It doesn't make this assumption. When you've got bodies that are both spinning about their own axes, as well as rotating about some other axis, the toal angular momentum is the sum of the angular momentum due to the spin, as well as that due to motion about the other axis. In this example, before braking, the system has no angular motion about it's central axis. The only angular motion is the spin of the wheels about their own axes. These rotation vectors are all pretty much parallel (think of the right hand rule), so they do not cancel out. Once the wheels are stopped, there's no rotation about the wheel axes, so there must be rotation about some other axis to conserve angular momentum. The direction of this axis must be the same as the wheel axes.

That's a cop-out. I agree, given the simplifying assumptions that have been made here, it's not possible. But then those calculations can be done on the back of an envelope, using generic data from the internet, in less than 30min. It is possible to accurately calculate or measure the moments of inertia of all rotating components, and it is likewise possible to accurately calculate the relative rotating speed of all of these components. Overall, it's a fairly simple system, since, aside from rotation, most of the massive components do not move relative to each other. The only exception being the suspension components. Internal torques will not affect the final angular momentum of the system - only external torques can do this. The only external force in this case are gravity, which acts through the centre of mass and so will no produce a net external torque, and air resistance, which may have some external effect. Finally, unless your vehicle is made of spaghetti, it a very reasonable to assume that it behaves in a rigid manner. Internal deformation of the structure would not have a major effect on the final angular momentum state. Given good input data (e.g. from drawings, or measurement) it should be possible calculate an accurate answer to this rigid dynamics problem, though it may take a few hours.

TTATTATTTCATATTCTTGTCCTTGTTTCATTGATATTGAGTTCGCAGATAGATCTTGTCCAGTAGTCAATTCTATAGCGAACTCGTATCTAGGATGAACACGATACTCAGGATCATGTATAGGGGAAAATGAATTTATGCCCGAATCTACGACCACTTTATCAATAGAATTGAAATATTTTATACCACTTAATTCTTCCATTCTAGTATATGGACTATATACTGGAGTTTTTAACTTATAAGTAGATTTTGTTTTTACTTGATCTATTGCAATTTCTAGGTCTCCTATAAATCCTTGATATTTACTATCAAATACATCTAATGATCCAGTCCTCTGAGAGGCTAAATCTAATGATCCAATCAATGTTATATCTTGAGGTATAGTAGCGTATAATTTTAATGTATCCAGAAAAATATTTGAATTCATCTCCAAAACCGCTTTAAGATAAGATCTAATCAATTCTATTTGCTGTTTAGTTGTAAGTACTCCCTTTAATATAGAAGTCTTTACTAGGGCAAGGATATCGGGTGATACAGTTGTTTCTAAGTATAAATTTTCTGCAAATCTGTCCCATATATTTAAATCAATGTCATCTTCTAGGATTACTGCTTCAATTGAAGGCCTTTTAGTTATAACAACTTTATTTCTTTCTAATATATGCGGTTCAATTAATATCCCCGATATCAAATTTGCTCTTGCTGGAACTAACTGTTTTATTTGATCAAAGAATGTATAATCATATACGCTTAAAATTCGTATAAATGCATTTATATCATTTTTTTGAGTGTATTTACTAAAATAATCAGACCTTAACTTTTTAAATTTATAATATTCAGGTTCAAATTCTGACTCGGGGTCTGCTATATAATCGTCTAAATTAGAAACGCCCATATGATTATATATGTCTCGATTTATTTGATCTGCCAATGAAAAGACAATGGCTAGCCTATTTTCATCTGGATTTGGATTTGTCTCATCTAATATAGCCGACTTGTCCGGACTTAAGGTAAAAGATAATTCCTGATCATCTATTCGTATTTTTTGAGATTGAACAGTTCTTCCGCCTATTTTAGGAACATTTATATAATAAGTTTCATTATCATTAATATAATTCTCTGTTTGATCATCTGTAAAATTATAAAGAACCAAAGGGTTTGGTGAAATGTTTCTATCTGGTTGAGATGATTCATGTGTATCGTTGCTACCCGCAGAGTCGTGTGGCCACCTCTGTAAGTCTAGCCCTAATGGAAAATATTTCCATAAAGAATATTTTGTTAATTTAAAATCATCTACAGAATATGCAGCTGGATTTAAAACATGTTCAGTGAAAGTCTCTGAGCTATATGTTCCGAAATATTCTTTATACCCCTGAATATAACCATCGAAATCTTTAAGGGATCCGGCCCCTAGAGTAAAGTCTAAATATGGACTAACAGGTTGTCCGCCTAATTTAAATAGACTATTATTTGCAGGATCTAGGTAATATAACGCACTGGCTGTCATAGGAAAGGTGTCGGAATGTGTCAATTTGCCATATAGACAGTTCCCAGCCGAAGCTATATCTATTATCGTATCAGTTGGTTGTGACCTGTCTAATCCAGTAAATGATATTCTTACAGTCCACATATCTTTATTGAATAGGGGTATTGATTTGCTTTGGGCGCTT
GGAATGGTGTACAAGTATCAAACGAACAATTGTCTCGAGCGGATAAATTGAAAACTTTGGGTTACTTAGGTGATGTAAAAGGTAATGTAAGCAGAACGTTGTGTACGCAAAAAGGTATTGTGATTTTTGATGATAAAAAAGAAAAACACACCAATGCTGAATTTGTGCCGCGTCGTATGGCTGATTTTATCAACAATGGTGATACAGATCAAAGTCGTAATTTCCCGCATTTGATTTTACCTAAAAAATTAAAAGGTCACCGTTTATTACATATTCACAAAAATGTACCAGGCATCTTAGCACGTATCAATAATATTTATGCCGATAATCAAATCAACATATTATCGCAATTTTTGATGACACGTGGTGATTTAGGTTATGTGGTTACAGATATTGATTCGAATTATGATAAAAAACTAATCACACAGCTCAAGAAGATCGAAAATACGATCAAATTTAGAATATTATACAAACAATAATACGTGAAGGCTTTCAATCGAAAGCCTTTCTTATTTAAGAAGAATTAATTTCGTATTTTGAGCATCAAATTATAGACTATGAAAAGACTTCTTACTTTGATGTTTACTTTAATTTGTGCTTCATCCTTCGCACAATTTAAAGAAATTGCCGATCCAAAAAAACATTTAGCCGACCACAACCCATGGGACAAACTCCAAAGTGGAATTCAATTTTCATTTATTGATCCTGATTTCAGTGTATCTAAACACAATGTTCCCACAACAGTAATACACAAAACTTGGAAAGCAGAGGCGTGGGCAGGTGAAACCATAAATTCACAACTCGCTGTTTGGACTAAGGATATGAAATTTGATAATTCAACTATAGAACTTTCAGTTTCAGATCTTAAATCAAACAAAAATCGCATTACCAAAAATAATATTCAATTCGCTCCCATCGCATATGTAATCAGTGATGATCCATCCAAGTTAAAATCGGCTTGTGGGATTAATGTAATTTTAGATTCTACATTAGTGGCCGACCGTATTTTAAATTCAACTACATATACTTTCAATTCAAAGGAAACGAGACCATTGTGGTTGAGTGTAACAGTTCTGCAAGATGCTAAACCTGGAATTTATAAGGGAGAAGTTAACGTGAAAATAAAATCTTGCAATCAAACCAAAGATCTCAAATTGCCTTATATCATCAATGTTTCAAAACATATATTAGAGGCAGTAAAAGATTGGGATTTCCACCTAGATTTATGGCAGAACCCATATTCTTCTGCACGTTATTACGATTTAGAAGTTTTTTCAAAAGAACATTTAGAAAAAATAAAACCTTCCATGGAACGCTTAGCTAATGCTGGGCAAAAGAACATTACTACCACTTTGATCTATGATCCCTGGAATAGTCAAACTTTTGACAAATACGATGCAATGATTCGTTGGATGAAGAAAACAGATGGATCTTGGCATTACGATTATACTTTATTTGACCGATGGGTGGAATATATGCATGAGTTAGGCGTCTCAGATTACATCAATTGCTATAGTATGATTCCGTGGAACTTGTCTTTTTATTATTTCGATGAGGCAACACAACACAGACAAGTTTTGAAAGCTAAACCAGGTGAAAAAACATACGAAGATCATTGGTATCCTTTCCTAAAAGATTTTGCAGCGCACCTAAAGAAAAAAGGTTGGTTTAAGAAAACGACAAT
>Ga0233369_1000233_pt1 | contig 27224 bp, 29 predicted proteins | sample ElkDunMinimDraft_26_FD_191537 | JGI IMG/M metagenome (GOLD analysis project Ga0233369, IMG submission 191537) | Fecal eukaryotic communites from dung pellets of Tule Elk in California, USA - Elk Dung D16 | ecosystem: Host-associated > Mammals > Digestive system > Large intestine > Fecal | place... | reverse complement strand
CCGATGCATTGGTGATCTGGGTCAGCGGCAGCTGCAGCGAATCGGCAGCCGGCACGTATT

Would seem so, but try it. Grab something long and semi-flexible. Torque it in the same direction on both ends. It doesn't want to rotate, it wants to bend into a S-shape. I think the fact that the angular momentum is being applied into two different places relative to the CG is very important. What we are really talking about is 3 axis. 1- CG truck 2- Front wheel axle 3- Rear wheel axle Stop the front wheels and the truck will want to conserve momentum on that axis. That means the CG truck will start to rotate clockwise slowly about the front axle. The same happens in the rear- The CG truck rotating clockwise about the rear axle. Those are pretty simple to visualize. However what happens as a whole depends on where the CG truck is in respect the the front and rear axles as well as their respective mass. For simplicity lets say that CG truck lies equidistant between the front and rear axle and that the wheel mass is equal. That means the clockwise force from the front is pushing CG truck up at the same time and force that the rear is pushing down. This is pretty well bore out by simple experimentation.

This is an incorrect thought experiment since it confuses internal and external forces. Although you are are applying a torque to twist the rod, it's also apply an equal and opposite torque on you. The overall system, consisting of you and the rod experiences no net change. If you want a very good illustration of the the actual anuglar momentum effect, consider a four wheel drive radio control car going off a jump at half throttle. If you stop the throttle (stopping all four wheels), the car pitches forward. If you increase to full throttle (accelerating all four wheels), the car pitches back. By feathering the throttle somewhere between these two points, you can actually control the attitude of the car in flight. You can see this described in a number of RC car guides, like this one: http://www.rccaraction.com/blog/2010/12/08/fix-that-nose-dive-off-jumps-2/ If you want to see the mathematical derivation for the angular momentum of a body rotating about both its own COM and about some arbitrary point, you can read these two pages: http://www.kwon3d.com/theory/moi/am.html http://emweb.unl.edu/NEGAHBAN/EM373/note20/note20.htm

Actually it does want to rotate. If you do it one hand at a time it will spin correct? The same way each time correct? By grabbing the semi-flexible doohickey with both hands you are restricting the motion to only the directions your arms and hands are capable of moving. If you grab the doohickey by the "front" with your right only and turn it cw the "back" raises up and the "front" goes down relatively speaking. If you grab the doohickey by the "back" with your left hand only and turn it cw the "front" is going to go down. When you grab it with both hands you have pinned the doohickey artificially. Your arms will counteract the twisting your hands do.